Employer-sponsored health care has evolved a lot over the past 20 or so years. Towers Perrin, in its annual Health Care Cost Survey, reviewed key trends in health care costs, enrollment, plan design, population health, prescription drugs, retiree medical benefits, and other areas from 20 years ago as a way to better understand future trends. To no one’s surprise, the health care landscape has changed significantly. Here’s a summary of the findings:

20 YEARS AGO TODAY THE FUTURE
Average annual cost increase: 15% Average annual cost increase: 6% U.S. medical costs will continue to outpace inflation
Americans spent $558 billion on health care Americans are projected to spend $2.6 trillion on health care in 2009 Americans are projected to spend $4.3 trillion on health care in 2017
Nation’s health bill was paid by:
  • Government — 41%
  • Private insurers — 38%
  • Individuals — 21%
2009 projections:
  • Government — 46%
  • Private insurers — 42%
  • Individuals — 12%
2017 projections:
  • Government — 49%
  • Private insurers — 41%
  • Individuals — 11%
65% of private sector employees had employer-based retiree medical coverage 47% of large employers subsidize retiree medical costs Within the next 10 years, it is anticipated that 90% of private sector retirees will pay the majority of the cost of their health care coverage
Plan type market share:
  • Indemnity — 62%
  • PPO — 13%
  • HMO — 20%
  • POS — 5%
  • ABHP—N/A
Plan type market share:
  • Indemnity — 2%
  • HMO — 26%
  • POS — 15%
  • ABHP — 10%
In five years, we anticipate ABHPs will be offered by 80% of employers and will be the primary medical option for 50% of that group
$40.3 billion spent on prescription drugs More than $188.5 billion spent on prescription drugs U.S. prescription drug spending is projected to increase to $446.2 billion in 2015, a 138% increase in 11 years
Average price of a prescription: $22.00 Average price of a prescription: $75.00 Employers will continue to band together to form prescription drug purchasing pools to increase their purchasing power through higher volume and shared expertise   

Source: Towers Perrin, “2009 Health Care Cost Survey”

ABHP = Account-Based Health Plans

Managed Care’s Top Ten Articles of 2016

There’s a lot more going on in health care than mergers (Aetna-Humana, Anthem-Cigna) creating huge players. Hundreds of insurers operate in 50 different states. Self-insured employers, ACA public exchanges, Medicare Advantage, and Medicaid managed care plans crowd an increasingly complex market.

Major health care players are determined to make health information exchanges (HIEs) work. The push toward value-based payment alone almost guarantees that HIEs will be tweaked, poked, prodded, and overhauled until they deliver on their promise. The goal: straight talk from and among tech systems.

They bring a different mindset. They’re willing to work in teams and focus on the sort of evidence-based medicine that can guide health care’s transformation into a system based on value. One question: How well will this new generation of data-driven MDs deal with patients?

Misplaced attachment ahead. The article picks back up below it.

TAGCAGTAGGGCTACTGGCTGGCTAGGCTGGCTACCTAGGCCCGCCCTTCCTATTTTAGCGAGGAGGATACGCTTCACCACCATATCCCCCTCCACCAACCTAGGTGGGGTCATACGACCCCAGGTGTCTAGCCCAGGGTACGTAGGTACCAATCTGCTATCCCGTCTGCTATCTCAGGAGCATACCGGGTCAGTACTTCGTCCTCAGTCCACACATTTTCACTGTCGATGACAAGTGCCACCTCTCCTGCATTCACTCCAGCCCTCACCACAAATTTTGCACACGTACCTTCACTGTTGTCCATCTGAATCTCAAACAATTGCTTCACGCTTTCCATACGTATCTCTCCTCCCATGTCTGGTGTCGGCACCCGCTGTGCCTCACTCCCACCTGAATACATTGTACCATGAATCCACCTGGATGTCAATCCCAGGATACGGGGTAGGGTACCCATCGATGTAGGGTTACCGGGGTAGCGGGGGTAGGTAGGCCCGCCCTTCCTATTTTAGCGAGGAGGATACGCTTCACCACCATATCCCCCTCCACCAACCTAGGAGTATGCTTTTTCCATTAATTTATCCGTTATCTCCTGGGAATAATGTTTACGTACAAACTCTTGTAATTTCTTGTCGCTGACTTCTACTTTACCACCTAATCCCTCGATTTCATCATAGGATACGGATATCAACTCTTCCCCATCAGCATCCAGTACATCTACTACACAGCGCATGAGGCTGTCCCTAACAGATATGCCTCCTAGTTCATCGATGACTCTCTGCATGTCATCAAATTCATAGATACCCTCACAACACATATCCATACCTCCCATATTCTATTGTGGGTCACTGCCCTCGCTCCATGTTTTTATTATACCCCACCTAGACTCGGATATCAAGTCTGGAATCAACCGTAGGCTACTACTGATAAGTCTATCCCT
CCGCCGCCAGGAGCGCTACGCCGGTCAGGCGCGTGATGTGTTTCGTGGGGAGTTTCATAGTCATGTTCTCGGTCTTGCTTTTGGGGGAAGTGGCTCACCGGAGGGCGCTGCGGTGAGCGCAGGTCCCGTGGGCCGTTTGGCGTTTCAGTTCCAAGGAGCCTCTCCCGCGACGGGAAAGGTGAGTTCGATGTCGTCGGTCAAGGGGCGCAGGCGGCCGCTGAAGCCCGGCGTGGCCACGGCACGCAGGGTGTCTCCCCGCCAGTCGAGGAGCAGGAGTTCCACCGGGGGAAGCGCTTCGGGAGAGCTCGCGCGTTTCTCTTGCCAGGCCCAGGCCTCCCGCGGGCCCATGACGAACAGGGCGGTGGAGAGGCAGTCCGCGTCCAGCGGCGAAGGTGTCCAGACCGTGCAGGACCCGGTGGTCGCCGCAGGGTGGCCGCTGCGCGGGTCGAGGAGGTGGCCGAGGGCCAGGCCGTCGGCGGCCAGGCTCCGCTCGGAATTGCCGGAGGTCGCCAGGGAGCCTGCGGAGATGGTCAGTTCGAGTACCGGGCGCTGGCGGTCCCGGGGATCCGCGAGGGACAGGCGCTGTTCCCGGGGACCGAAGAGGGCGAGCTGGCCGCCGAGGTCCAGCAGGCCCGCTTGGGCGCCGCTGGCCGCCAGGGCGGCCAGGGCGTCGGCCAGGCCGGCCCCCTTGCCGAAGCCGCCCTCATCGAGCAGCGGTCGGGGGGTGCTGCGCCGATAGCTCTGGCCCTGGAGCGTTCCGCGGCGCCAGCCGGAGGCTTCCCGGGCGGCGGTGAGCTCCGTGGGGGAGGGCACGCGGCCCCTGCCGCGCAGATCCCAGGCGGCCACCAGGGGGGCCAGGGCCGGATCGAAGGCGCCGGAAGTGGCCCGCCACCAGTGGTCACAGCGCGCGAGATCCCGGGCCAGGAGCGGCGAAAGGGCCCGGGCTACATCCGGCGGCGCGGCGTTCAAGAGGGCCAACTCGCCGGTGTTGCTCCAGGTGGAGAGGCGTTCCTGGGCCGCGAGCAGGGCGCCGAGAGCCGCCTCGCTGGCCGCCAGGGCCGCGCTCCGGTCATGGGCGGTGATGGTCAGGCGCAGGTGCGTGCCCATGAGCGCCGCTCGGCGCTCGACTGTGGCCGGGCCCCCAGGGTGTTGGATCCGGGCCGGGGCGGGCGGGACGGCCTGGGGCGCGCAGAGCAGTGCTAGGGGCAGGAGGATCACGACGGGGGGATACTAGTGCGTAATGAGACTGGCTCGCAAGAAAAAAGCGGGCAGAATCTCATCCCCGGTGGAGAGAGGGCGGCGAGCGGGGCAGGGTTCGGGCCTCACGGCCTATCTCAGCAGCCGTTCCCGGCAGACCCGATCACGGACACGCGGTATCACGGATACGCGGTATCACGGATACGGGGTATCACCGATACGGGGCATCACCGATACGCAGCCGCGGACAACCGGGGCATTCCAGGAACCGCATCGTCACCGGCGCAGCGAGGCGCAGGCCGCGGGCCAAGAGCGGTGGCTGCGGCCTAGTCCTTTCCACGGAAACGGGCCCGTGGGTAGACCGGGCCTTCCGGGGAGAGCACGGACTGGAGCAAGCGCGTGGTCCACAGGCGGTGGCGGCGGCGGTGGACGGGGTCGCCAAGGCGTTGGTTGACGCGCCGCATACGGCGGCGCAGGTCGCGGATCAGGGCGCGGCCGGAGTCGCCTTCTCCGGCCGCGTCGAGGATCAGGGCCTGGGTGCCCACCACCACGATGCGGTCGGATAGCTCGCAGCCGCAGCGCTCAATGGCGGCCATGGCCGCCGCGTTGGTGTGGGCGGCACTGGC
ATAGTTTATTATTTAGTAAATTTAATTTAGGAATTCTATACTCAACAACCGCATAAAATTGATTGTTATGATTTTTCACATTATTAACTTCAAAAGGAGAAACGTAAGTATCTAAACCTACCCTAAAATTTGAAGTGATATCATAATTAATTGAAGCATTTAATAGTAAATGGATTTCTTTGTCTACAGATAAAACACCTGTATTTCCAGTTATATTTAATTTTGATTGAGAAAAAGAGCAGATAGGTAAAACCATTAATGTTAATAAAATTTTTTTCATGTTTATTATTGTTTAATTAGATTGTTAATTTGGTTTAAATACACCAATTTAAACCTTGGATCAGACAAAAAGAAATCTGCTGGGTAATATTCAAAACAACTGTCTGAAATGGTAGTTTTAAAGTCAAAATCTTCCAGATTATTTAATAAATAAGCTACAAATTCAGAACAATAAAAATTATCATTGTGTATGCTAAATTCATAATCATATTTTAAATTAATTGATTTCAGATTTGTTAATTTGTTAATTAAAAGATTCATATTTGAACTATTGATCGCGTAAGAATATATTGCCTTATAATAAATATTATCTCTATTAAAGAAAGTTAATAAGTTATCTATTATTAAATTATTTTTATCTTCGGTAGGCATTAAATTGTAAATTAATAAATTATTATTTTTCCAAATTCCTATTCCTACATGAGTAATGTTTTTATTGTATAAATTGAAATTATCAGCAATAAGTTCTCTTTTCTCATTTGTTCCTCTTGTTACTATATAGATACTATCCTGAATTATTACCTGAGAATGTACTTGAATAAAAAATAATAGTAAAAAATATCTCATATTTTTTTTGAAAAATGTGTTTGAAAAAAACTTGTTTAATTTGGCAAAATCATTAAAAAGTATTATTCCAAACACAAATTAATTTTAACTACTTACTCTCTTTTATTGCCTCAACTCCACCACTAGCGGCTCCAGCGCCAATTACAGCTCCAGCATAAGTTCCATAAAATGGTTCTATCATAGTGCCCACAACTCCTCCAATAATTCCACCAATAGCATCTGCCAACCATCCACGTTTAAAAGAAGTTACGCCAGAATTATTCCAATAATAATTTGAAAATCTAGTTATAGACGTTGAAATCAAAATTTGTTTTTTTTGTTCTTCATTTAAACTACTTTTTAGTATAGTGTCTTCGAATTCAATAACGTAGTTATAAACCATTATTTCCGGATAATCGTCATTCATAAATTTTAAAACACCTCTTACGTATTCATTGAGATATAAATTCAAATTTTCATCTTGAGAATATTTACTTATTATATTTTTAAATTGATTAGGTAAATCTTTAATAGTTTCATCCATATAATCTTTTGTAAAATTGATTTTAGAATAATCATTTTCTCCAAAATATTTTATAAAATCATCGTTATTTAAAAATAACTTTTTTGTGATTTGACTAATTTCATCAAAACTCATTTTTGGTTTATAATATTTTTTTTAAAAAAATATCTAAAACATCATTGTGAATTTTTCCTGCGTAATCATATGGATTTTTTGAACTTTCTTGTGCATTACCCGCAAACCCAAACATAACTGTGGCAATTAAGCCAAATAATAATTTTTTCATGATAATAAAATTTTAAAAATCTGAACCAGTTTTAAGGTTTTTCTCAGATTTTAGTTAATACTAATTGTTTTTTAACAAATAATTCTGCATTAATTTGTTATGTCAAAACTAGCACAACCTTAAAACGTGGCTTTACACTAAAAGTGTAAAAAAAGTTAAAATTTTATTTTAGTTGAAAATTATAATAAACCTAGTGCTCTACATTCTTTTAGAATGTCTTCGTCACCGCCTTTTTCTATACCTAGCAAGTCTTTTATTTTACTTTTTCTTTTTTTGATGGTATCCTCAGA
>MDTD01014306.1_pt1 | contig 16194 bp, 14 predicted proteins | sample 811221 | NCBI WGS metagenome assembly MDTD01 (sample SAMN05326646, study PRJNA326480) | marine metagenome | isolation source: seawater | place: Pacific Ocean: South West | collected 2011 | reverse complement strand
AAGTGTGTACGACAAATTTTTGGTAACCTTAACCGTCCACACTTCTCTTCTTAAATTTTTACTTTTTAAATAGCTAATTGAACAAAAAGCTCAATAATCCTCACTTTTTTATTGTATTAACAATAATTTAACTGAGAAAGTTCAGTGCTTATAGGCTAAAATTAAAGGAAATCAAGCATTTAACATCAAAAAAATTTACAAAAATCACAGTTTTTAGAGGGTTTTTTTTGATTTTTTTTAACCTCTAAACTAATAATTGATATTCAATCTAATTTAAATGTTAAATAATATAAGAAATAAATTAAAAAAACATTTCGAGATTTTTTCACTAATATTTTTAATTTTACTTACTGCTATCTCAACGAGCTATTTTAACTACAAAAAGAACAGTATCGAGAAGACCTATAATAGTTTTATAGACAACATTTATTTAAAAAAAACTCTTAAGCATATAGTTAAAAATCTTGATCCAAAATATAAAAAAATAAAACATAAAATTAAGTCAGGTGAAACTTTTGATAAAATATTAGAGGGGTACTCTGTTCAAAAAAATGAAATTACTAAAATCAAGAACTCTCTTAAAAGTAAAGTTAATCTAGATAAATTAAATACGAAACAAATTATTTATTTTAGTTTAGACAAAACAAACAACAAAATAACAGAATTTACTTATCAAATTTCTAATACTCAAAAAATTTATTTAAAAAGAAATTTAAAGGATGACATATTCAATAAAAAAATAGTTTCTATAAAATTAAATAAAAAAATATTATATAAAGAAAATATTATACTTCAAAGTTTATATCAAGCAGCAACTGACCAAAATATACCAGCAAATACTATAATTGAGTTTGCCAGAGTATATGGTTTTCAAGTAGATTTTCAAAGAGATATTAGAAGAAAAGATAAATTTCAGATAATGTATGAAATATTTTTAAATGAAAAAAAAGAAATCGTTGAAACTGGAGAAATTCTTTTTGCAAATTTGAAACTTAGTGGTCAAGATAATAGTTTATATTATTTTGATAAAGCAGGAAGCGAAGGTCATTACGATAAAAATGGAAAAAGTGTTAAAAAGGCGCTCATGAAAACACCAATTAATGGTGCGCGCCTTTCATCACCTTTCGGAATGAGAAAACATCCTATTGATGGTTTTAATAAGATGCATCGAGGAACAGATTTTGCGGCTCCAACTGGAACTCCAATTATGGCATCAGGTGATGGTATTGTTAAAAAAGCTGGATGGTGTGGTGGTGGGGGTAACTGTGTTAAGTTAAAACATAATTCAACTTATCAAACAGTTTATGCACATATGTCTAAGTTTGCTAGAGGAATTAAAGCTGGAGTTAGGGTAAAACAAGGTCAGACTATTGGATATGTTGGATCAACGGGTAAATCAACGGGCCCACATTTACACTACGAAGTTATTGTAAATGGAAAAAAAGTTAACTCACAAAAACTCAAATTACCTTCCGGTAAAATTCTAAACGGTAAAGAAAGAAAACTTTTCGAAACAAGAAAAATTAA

The surge of new MS treatments have been for the relapsing-remitting form of the disease. There’s hope for sufferers of a different form of MS. By homing in on CD20-positive B cells, ocrelizumab is able to knock them out and other aberrant B cells circulating in the bloodstream.

A flood of tests have insurers ramping up prior authorization and utilization review. Information overload is a problem. As doctors struggle to keep up, health plans need to get ahead of the development of the technology in order to successfully manage genetic testing appropriately.

Having the data is one thing. Knowing how to use it is another. Applying its computational power to the data, a company called RowdMap puts providers into high-, medium-, and low-value buckets compared with peers in their markets, using specific benchmarks to show why outliers differ from the norm.
Competition among manufacturers, industry consolidation, and capitalization on me-too drugs are cranking up generic and branded drug prices. This increase has compelled PBMs, health plan sponsors, and retail pharmacies to find novel ways to turn a profit, often at the expense of the consumer.
The development of recombinant DNA and other technologies has added a new dimension to care. These medications have revolutionized the treatment of rheumatoid arthritis and many of the other 80 or so autoimmune diseases. But they can be budget busters and have a tricky side effect profile.

Shelley Slade
Vogel, Slade & Goldstein

Hub programs have emerged as a profitable new line of business in the sales and distribution side of the pharmaceutical industry that has got more than its fair share of wheeling and dealing. But they spell trouble if they spark collusion, threaten patients, or waste federal dollars.

More companies are self-insuring—and it’s not just large employers that are striking out on their own. The percentage of employers who fully self-insure increased by 44% in 1999 to 63% in 2015. Self-insurance may give employers more control over benefit packages, and stop-loss protects them against uncapped liability.